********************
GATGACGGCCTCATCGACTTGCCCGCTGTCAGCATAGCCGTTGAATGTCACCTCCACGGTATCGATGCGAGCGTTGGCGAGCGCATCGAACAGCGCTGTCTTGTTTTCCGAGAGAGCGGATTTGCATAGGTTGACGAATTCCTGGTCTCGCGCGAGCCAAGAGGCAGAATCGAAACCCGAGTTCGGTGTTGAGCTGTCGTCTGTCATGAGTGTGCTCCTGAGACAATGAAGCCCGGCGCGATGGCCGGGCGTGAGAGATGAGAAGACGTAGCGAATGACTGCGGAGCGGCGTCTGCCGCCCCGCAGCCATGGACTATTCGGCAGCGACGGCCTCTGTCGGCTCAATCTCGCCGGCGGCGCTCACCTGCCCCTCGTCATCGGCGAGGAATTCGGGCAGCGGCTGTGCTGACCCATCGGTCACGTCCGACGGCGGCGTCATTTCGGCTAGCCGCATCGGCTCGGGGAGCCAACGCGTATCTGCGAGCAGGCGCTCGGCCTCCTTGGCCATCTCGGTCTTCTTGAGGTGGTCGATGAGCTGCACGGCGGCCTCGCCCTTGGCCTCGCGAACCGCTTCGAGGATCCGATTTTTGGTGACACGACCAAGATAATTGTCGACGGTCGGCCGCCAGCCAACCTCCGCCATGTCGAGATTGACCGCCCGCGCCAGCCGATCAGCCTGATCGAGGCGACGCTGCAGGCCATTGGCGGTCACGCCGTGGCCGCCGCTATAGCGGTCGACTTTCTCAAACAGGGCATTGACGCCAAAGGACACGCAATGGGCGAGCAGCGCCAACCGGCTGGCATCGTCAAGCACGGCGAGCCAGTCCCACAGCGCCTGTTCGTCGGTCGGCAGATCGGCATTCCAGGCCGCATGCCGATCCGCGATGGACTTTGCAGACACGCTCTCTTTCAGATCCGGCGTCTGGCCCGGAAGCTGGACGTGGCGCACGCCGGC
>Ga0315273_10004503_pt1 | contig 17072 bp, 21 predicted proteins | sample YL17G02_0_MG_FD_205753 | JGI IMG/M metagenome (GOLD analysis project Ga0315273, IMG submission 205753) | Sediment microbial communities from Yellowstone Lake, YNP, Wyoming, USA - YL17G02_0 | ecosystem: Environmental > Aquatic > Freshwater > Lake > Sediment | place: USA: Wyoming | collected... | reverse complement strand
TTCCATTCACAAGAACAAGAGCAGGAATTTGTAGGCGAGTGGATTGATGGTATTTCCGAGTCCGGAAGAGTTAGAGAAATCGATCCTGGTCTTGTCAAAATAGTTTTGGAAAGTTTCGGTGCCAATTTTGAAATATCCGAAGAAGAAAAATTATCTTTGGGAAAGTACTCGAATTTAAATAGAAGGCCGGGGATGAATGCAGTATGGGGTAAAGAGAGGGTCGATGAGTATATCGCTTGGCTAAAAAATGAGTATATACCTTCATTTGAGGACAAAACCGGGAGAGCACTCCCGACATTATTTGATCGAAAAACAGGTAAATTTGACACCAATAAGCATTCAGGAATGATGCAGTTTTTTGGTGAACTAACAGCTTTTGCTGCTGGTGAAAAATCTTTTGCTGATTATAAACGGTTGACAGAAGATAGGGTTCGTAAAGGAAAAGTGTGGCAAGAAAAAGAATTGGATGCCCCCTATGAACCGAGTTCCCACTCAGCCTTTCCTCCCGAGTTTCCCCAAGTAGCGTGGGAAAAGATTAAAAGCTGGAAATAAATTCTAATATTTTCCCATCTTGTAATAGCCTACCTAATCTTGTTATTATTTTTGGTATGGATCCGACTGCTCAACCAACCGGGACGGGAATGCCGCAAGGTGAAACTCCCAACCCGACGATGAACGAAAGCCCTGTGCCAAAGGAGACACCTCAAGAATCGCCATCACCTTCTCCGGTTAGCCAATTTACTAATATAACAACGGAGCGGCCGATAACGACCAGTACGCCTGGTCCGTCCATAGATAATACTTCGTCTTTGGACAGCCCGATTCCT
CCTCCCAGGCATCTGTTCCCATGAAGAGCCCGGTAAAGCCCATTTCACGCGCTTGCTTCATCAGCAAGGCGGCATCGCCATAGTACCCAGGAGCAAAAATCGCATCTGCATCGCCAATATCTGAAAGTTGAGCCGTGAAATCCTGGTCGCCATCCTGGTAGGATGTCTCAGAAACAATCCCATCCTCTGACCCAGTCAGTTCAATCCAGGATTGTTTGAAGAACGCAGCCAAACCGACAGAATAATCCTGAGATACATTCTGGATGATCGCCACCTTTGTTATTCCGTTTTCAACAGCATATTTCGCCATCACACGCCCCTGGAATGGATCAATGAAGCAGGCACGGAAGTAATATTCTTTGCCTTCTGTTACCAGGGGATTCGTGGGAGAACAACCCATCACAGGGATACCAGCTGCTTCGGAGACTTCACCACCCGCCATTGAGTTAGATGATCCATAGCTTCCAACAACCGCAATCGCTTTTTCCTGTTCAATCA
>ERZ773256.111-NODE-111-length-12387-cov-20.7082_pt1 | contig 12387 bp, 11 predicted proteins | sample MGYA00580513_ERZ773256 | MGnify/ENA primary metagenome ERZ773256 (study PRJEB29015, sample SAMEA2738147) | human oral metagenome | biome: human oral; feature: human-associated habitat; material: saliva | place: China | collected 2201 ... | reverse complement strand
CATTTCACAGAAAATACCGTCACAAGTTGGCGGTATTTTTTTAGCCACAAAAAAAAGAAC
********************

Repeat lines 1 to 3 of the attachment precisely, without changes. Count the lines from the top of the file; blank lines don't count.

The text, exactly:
GATGACGGCCTCATCGACTTGCCCGCTGTCAGCATAGCCGTTGAATGTCACCTCCACGGTATCGATGCGAGCGTTGGCGAGCGCATCGAACAGCGCTGTCTTGTTTTCCGAGAGAGCGGATTTGCATAGGTTGACGAATTCCTGGTCTCGCGCGAGCCAAGAGGCAGAATCGAAACCCGAGTTCGGTGTTGAGCTGTCGTCTGTCATGAGTGTGCTCCTGAGACAATGAAGCCCGGCGCGATGGCCGGGCGTGAGAGATGAGAAGACGTAGCGAATGACTGCGGAGCGGCGTCTGCCGCCCCGCAGCCATGGACTATTCGGCAGCGACGGCCTCTGTCGGCTCAATCTCGCCGGCGGCGCTCACCTGCCCCTCGTCATCGGCGAGGAATTCGGGCAGCGGCTGTGCTGACCCATCGGTCACGTCCGACGGCGGCGTCATTTCGGCTAGCCGCATCGGCTCGGGGAGCCAACGCGTATCTGCGAGCAGGCGCTCGGCCTCCTTGGCCATCTCGGTCTTCTTGAGGTGGTCGATGAGCTGCACGGCGGCCTCGCCCTTGGCCTCGCGAACCGCTTCGAGGATCCGATTTTTGGTGACACGACCAAGATAATTGTCGACGGTCGGCCGCCAGCCAACCTCCGCCATGTCGAGATTGACCGCCCGCGCCAGCCGATCAGCCTGATCGAGGCGACGCTGCAGGCCATTGGCGGTCACGCCGTGGCCGCCGCTATAGCGGTCGACTTTCTCAAACAGGGCATTGACGCCAAAGGACACGCAATGGGCGAGCAGCGCCAACCGGCTGGCATCGTCAAGCACGGCGAGCCAGTCCCACAGCGCCTGTTCGTCGGTCGGCAGATCGGCATTCCAGGCCGCATGCCGATCCGCGATGGACTTTGCAGACACGCTCTCTTTCAGATCCGGCGTCTGGCCCGGAAGCTGGACGTGGCGCACGCCGGC
>Ga0315273_10004503_pt1 | contig 17072 bp, 21 predicted proteins | sample YL17G02_0_MG_FD_205753 | JGI IMG/M metagenome (GOLD analysis project Ga0315273, IMG submission 205753) | Sediment microbial communities from Yellowstone Lake, YNP, Wyoming, USA - YL17G02_0 | ecosystem: Environmental > Aquatic > Freshwater > Lake > Sediment | place: USA: Wyoming | collected... | reverse complement strand
TTCCATTCACAAGAACAAGAGCAGGAATTTGTAGGCGAGTGGATTGATGGTATTTCCGAGTCCGGAAGAGTTAGAGAAATCGATCCTGGTCTTGTCAAAATAGTTTTGGAAAGTTTCGGTGCCAATTTTGAAATATCCGAAGAAGAAAAATTATCTTTGGGAAAGTACTCGAATTTAAATAGAAGGCCGGGGATGAATGCAGTATGGGGTAAAGAGAGGGTCGATGAGTATATCGCTTGGCTAAAAAATGAGTATATACCTTCATTTGAGGACAAAACCGGGAGAGCACTCCCGACATTATTTGATCGAAAAACAGGTAAATTTGACACCAATAAGCATTCAGGAATGATGCAGTTTTTTGGTGAACTAACAGCTTTTGCTGCTGGTGAAAAATCTTTTGCTGATTATAAACGGTTGACAGAAGATAGGGTTCGTAAAGGAAAAGTGTGGCAAGAAAAAGAATTGGATGCCCCCTATGAACCGAGTTCCCACTCAGCCTTTCCTCCCGAGTTTCCCCAAGTAGCGTGGGAAAAGATTAAAAGCTGGAAATAAATTCTAATATTTTCCCATCTTGTAATAGCCTACCTAATCTTGTTATTATTTTTGGTATGGATCCGACTGCTCAACCAACCGGGACGGGAATGCCGCAAGGTGAAACTCCCAACCCGACGATGAACGAAAGCCCTGTGCCAAAGGAGACACCTCAAGAATCGCCATCACCTTCTCCGGTTAGCCAATTTACTAATATAACAACGGAGCGGCCGATAACGACCAGTACGCCTGGTCCGTCCATAGATAATACTTCGTCTTTGGACAGCCCGATTCCT